|This biography from the Archives of AskART:|
|A painter, printmaker, and art educator, Mary Lovelace O'Neal creates
work intended to convey a sense of movement or action. She uses
her brush energetically, often doing gestural painting and involving
herself in a very physical process. One of her paintings, Angel of the Hood,
is 7 feet by 5 feet, and has a central deep red torso figure and
whirling strokes of white paint. It was inspired by a series of
killings in East Oakland, and by her strong feelings that neighborhoods
need nurture and attention. |
As an African-American growing up in the Jackson-Tougaloo sections of
Mississippi, she has been deeply involved in the civil rights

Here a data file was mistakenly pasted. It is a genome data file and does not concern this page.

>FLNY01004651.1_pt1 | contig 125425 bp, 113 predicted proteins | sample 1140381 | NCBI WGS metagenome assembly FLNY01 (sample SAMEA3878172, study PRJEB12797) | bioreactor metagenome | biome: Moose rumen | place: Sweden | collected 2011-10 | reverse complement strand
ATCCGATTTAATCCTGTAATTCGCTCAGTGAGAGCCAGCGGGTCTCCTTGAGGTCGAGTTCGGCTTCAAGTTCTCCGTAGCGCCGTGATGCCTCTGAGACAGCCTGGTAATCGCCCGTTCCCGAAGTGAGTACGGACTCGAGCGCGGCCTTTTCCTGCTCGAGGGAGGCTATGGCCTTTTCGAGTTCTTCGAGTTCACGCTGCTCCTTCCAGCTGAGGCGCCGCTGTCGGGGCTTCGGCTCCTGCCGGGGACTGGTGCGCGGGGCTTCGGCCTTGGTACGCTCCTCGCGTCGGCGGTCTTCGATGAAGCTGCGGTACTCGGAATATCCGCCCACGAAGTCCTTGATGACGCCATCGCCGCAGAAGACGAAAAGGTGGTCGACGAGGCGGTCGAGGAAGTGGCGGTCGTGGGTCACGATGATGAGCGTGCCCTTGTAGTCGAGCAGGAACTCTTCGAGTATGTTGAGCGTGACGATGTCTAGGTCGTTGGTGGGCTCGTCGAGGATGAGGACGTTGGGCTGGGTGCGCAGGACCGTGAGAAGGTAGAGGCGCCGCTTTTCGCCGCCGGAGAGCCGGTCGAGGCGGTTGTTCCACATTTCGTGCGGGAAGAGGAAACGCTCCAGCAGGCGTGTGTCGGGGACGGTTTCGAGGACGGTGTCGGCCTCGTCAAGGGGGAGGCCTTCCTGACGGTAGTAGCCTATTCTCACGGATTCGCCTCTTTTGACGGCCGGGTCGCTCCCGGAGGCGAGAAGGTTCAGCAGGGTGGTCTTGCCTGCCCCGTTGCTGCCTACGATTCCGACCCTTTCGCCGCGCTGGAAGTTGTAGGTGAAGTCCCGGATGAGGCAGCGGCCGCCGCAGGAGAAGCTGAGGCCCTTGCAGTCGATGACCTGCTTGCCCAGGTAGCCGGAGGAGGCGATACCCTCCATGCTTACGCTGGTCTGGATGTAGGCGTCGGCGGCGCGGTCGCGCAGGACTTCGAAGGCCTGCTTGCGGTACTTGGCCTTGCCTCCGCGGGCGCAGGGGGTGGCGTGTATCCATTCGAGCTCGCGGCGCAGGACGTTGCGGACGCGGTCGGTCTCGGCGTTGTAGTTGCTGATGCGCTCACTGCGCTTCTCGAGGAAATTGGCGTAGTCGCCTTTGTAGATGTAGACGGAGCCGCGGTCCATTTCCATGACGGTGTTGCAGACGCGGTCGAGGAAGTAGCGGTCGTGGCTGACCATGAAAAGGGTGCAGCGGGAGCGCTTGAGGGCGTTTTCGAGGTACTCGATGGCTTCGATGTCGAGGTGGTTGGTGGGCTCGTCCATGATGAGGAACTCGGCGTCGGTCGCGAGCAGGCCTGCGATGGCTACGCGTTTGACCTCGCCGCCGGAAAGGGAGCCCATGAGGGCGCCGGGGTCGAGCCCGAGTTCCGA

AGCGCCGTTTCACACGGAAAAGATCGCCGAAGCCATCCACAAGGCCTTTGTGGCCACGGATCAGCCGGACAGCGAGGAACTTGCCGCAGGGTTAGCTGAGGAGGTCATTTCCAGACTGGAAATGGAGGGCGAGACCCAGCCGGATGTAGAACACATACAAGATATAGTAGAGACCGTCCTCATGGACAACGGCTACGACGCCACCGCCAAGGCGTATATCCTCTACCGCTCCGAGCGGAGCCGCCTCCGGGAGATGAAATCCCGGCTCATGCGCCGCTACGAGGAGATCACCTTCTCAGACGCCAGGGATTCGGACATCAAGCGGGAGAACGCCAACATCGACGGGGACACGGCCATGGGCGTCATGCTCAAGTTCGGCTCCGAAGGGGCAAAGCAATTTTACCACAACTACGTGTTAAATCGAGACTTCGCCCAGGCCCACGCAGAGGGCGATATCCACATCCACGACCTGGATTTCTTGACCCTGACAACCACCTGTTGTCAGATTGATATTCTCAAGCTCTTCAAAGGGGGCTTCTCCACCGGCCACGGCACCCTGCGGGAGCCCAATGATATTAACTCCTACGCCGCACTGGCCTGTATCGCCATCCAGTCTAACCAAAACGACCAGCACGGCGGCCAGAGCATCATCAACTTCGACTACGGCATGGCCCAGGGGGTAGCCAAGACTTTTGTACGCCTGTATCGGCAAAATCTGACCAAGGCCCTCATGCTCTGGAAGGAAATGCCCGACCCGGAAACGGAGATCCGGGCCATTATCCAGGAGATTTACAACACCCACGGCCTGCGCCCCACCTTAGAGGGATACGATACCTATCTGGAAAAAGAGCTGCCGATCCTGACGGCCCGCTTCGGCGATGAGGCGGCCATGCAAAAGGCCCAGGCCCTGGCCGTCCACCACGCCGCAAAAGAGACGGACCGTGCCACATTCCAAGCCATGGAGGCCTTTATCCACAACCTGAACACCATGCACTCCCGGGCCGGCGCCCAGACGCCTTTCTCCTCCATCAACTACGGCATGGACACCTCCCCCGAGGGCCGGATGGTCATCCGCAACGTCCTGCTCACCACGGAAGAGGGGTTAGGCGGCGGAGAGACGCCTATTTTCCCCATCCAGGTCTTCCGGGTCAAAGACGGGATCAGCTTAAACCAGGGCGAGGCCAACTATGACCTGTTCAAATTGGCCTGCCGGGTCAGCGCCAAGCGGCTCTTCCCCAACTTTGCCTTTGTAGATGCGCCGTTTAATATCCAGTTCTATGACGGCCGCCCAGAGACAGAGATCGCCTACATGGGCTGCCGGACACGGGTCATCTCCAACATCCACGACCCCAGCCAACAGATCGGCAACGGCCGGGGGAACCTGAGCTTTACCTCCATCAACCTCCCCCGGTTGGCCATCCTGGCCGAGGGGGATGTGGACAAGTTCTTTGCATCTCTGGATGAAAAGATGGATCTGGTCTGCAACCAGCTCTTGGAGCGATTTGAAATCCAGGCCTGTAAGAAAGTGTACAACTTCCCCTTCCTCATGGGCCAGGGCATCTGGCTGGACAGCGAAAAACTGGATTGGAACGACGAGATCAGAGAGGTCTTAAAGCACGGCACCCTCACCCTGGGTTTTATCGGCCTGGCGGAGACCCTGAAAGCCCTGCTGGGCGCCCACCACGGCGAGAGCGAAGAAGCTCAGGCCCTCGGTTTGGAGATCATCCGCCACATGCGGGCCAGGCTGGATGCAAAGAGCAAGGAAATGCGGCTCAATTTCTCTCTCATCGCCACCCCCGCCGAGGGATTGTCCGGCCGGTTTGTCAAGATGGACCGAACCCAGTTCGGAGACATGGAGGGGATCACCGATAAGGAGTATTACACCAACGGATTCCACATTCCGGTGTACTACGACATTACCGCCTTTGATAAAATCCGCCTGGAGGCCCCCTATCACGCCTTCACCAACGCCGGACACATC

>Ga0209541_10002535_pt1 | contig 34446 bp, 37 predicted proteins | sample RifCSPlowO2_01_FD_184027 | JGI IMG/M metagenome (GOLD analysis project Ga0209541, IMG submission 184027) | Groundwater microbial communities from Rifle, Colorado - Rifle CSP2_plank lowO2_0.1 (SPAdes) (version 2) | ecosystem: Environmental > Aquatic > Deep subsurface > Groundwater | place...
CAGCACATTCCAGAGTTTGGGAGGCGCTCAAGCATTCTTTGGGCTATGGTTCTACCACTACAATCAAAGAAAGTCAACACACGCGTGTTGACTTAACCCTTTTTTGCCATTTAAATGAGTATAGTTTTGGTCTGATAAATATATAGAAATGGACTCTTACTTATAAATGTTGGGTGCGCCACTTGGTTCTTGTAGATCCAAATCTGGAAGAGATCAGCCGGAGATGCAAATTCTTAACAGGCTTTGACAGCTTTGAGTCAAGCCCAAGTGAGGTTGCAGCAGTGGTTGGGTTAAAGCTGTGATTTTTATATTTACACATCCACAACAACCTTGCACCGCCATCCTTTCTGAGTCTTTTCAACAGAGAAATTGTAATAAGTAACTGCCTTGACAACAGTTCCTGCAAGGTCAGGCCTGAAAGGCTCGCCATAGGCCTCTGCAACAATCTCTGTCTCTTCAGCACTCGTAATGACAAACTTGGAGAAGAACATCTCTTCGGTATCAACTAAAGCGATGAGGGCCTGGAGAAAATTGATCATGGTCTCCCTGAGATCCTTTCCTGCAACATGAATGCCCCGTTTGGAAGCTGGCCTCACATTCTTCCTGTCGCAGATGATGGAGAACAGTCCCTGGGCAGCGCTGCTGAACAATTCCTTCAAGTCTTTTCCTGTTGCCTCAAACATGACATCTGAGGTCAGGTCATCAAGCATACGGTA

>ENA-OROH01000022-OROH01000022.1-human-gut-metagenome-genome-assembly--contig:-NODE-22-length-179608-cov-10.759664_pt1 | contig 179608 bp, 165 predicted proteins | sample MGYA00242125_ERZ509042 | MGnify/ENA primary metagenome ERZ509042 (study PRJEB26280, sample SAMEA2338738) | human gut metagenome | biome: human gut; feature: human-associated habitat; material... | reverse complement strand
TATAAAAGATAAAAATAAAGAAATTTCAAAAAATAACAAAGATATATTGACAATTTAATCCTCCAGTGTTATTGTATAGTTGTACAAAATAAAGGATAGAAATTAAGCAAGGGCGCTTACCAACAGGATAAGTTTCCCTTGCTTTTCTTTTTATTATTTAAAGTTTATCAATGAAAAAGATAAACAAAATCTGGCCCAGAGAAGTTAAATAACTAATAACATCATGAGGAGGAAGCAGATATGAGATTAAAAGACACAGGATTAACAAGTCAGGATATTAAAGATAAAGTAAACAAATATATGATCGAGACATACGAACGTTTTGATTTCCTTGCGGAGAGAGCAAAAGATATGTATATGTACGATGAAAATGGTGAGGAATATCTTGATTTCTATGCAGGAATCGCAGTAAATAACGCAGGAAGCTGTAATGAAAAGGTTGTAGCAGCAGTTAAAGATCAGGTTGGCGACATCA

movement. She left the south to study at Howard University and
Columbia University. In 1993, she received the Artist en France
award from the French government, and lived in Paris for a year.
Her paintings reflect her experiences in Europe as well as her travels
in Africa and South America.
Her palette is bright and assertive. Originally she painted with
oil but developed a strong negative reaction to harsh solvents, so
switched to acrylics, watercolor, charcoal and pastel.
Lovelace is a professor at the University of California at Berkeley,
where, as a strong advocate for expanding the arts, chairs the
Department of Art Practice, which launched the Center for Digital Art
and New Media Research, created residence programs for foreign students
and encouraged film studies.
In 2004, professionals of the Mississippi Museum of Art organized an
exhibition of her work, which also went to the University of Maryland.
Caroline Weaver, "From the Committees-Mary Lovelace O'Neal", Women in the Arts, Holiday 2005.
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